Salmon Safe Soapbox
Photo by Barry Kovish

Peter David's blog

Sunday, November 21, 2004

Four farms earn fish-friendly label

Seattle Daily Journal of Commerce, November 2004
A new program that labels some farms as safe for salmon is changing how four western Washington farmers manage their land, and could influence how others do, too. In the same way buildings are ranked for their green features and wood is specially marked if it is harvested sustainably, a new eco-label can now be applied to farms, according to an independent third-party's evaluation criteria. Four farms in Snoqualmie were recently tagged "Salmon Safe" as part of a pilot program funded by the National Fish and Wildlife Foundation and the King Conservation District...


Tuesday, September 21, 2004

Pesticide Free Plan Begins: In an experiment, the Parks Bureau will eliminate weeds by hand

The Oregonian, September 2004


Wednesday, April 21, 2004

Fish-friendly agriculture: Applegate watershed program encourages farmers to use practices that cut down on erosion, pollution

Medford Mail Tribune, April 2004

"Sound agricultural practices can be a real benefit to the environment, to local ecosystems as well as communities and farmers," said Tim Franklin, manager of the Yale Creek Ranch in the Little Applegate River watershed. The farmer organized the Salmon-Safe Applegate program for the Applegate Watershed Council. The program promotes fish-friendly farming: sound agricultural practices to reduce erosion and pollution into streams...


Sunday, March 21, 2004

Good label manners: Not all "eco-labels" are created equal

Grist Magazine, March 2004


Friday, November 21, 2003

Wine industry partners with Salmon-Safe for clean streams

Hillsboro Argus, November 2003

Dreams of tasty wine and healthy salmon swim beyond the dinner table as Salmon-Safe, a Portland-based salmon conservation program, encourages area vineyards to use salmon-friendly farming. Dan Kent, managing director of Salmon-Safe, says erosion and runoff from hillside vineyards can wash toxins and silt into the Tualatin Valley Rivershed, reducing salmon survival rates... Read the article.


Tuesday, October 21, 2003

Water, Wine & Dine

Northwest Palate

Want to help give wild salmon a fighting chance? October is "Salmon-Safe" wine and food month in Oregon, a celebration of the wineries and environmental groups that are working to enhance the watersheds and streams that host migrating salmon. The Portland chapter of Chefs Collaborative is partnering with SOLV, Salmon-Safe/LIVE certified wineries, restaurants, and wine retailers in a month-long promotion of sustainable wines, wild salmon, locally produced food, and SOLV's stream-restoration efforts.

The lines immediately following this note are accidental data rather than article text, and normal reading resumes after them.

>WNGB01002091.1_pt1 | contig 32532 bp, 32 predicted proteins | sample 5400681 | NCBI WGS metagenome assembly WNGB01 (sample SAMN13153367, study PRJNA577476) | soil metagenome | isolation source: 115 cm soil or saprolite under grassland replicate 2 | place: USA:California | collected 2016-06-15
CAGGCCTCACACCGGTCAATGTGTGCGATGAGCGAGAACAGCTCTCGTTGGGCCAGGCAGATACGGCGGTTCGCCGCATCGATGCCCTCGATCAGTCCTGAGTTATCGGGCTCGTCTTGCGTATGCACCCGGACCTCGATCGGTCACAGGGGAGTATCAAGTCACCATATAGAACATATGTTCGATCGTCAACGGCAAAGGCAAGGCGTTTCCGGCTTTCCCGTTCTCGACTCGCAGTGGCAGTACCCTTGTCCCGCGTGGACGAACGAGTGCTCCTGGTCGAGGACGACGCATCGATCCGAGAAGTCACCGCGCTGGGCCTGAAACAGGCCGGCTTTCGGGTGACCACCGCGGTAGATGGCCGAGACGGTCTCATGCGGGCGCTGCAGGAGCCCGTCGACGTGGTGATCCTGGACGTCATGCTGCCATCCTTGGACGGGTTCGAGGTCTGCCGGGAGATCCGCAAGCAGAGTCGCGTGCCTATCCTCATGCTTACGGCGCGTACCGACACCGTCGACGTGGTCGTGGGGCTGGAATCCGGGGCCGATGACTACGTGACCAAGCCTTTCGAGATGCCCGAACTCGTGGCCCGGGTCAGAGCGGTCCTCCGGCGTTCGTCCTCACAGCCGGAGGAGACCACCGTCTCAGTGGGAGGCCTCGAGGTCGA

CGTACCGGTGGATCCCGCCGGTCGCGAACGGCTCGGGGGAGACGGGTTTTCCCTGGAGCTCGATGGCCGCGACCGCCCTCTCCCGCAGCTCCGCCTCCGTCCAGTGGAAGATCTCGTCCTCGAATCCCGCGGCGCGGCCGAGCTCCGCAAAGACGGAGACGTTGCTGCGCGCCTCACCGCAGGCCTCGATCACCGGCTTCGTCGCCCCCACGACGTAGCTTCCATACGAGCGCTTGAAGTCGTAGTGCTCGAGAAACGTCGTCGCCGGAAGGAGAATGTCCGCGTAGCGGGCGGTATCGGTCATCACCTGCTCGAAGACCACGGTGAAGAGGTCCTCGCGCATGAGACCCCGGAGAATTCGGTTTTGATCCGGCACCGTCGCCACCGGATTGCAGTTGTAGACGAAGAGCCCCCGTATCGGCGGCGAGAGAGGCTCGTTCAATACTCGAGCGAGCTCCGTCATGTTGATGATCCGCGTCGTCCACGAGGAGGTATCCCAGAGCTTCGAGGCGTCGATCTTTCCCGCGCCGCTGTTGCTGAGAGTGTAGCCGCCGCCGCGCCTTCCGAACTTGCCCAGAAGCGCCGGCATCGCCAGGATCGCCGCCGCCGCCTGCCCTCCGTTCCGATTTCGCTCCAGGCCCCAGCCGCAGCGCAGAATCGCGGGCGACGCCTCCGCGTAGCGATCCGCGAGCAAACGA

Sunday, September 21, 2003

Chefs, wineries and SOLV promote Salmon Safe month

The Oregonian

October has been designated Salmon Safe wine and food month by several organizations trying to raise awareness of the environmental impact of food choices. They're hosting the second annual, month-long Water, Wine & Dine event... Read the article.


Saturday, September 20, 2003

On the Northwest Vine: Which reds, whites are green?

The Oregonian, September 2003

Throughout October, you'll see notices at grocery stores and restaurants promoting the "Water, Wine and Dine" program. Here's the deal: For every participating Salmon-Safe and/or LIVE-certified wine you purchase, participating restaurants and stores will make a donation to SOLV's stream restoration efforts. It's an admirable cross-promotional effort... Read the article.


Friday, September 19, 2003

Eco-wine labels

The Oregonian, September 2003

Confused about the logos on wine labels? Here's a quick primer. Salmon-Safe: A Salmon-Safe vineyard practices water-use management and takes erosion-control steps (such as planting cover crops) to maintain water quality and salmon habitat. The logo depicts two salmon in an "S" formation... Read the article.


Sunday, January 19, 2003

Portland Parks Managed with Salmon in Mind

Restoration, January 2003

In Wilderness is the preservation of the World, wrote Henry David Thoreau back in 1862. That belief has kept civilization returning to the wild and bringing pieces of the wild back into our cities, mostly in the form of parks designed to help us free ourselves from the trammels and stress of urban life and enjoy nature...

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